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Opinion: We did it, Mr Mohajerani - ASHARQ AL-AWSAT English Archive
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Ataollah Mohajerani is one of the finest Iranian intellectuals I am privileged to know. He is a colleague in this newspaper, and his articles are famed for brightness in meaning and fineness in structure.

He recently wrote a great article in the newspaper about Saudi-Iranian relations. The value of Mohajerani’s words comes—considering his wide knowledge—in his being a former official in the Islamic Republic, where he was a culture minister.

The summary of what Mohajerani wrote is that Saudi–Iranian rapprochement is inevitable to solve the region’s problems, and that this rapprochement is the key to all problems in the region, and there is a history of trust which can be built upon.

Mohajerani focused—and rightfully so—on the efforts of former President Akbar Hashemi Rafsanjani, because he was the icon of the rapprochement with Saudi Arabia, especially with the Custodian of the Two Holy Mosques, King Abdullah, since their famous meeting at the Senegal Islamic Summit, when King Abdullah was crown prince, and the continuation of their friendly relationship, crowned by the Tehran summit in 1997, which was supported by Saudi Arabia.

King Abdullah returned the favor by strengthening relations with Iran, despite the differences between Saudi policies and Iran’s revolutionary policies, which were exemplified by the Iran-Iraq war.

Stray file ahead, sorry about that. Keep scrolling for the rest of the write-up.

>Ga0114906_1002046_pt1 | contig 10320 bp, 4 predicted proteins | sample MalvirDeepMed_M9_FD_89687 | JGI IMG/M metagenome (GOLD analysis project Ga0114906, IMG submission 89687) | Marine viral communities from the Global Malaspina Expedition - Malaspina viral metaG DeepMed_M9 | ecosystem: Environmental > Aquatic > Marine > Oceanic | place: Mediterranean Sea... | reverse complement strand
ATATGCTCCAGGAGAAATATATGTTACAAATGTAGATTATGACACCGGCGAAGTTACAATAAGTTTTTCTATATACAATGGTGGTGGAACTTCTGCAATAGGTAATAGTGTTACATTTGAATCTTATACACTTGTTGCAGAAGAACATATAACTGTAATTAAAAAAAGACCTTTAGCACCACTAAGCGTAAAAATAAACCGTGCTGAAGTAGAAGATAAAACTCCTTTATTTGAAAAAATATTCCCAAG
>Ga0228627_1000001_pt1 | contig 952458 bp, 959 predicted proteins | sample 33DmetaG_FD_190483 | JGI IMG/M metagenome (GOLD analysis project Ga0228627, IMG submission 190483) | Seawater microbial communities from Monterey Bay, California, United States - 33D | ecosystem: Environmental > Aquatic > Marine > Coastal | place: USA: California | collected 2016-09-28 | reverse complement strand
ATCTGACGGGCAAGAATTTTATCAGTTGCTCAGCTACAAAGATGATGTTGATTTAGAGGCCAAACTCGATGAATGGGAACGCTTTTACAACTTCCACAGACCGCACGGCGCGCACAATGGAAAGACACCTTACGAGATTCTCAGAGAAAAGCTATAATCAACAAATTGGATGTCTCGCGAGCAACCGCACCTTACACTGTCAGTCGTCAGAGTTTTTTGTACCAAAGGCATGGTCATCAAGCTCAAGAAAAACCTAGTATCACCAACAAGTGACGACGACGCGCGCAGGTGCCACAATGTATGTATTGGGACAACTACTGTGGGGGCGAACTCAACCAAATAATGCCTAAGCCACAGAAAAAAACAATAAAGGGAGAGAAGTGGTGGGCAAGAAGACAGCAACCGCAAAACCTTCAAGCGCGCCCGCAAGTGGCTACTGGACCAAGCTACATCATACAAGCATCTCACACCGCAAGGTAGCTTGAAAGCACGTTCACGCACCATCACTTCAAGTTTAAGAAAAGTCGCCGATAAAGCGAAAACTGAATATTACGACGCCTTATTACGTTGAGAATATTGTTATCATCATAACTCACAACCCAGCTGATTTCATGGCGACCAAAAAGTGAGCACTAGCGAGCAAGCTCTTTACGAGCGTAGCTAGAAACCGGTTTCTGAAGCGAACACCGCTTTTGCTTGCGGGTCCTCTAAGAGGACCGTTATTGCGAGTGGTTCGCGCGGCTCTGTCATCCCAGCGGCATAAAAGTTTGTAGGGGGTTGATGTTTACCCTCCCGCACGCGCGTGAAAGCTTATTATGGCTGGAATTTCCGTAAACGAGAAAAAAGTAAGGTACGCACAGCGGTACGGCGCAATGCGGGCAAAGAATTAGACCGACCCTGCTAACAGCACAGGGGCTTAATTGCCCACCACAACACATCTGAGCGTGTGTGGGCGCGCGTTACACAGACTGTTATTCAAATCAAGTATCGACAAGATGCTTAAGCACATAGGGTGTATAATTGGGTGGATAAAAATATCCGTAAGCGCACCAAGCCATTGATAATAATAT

In 1998, Saudi Arabia welcomed Rafsanjani and his family who arrived to make the Umrah pilgrimage. Rafsanjani and his family were afforded special hospitality by King Abdullah, and when a preacher recklessly insulted the Shi’ite sect in front of Rafsanjani, he was immediately suspended.

King Abdullah’s approach was based on opening dialogue on the sectarian level between Sunnis and Shi’ites, and at political level with Iran.

It is not Saudi Arabia, or King Abdullah specifically, that is the reason for the distrust of Iran, but the policies of Iran itself and its followers in the region.

Talking of Iran’s followers in the region, the Lebanese group Hezbollah’s Secretary-General Hassan Nasrallah lost his cool a few days ago when he launched a scathing attack on Saudi Arabia. His usual diplomacy disappeared. However, what is amazing is that Nasrallah said: “Saudi Arabia’s problem with Iran is not sectarian.” He means that it is a political problem and a conflict of interests.

This is exactly what the discussion should be confined to. The problem is political not spiritual, but the followers of Nasrallah everywhere give the conflict a religious hue, much the same as others like them within the Sunni sect, to make the problem more deep rooted.

Gulf states have welcomed the change in Iran with Rouhani’s arrival, and everyone is talking about Saudi Arabia’s reaction, from Lebanon’s Parliamentary Speaker Nabih Berri, to Iran’s Foreign Minister Mohammad Javad Zarif, and even Nasrallah. However, there is no talk about the real differences between the two country’s over Syria, Iraq, Yemen, Lebanon and Bahrain.

The differences are great and deep, but there is nothing that cannot be resolved, as long as there are good intentions, as Saudi Arabia said.

The problem is in what is not being said, not in what is.

Mshari Al-Zaydi

Mshari Al-Zaydi

Mshari Al-Zaydi is a Saudi journalist and expert on Islamic movements and Islamic fundamentalism, as well as on Saudi affairs. He is Asharq Al-Awsat’s opinion page editor. Mr. Zaydi has worked for the local Saudi press, and has been a guest on numerous news and current affairs programs as an expert on Islamic extremism.

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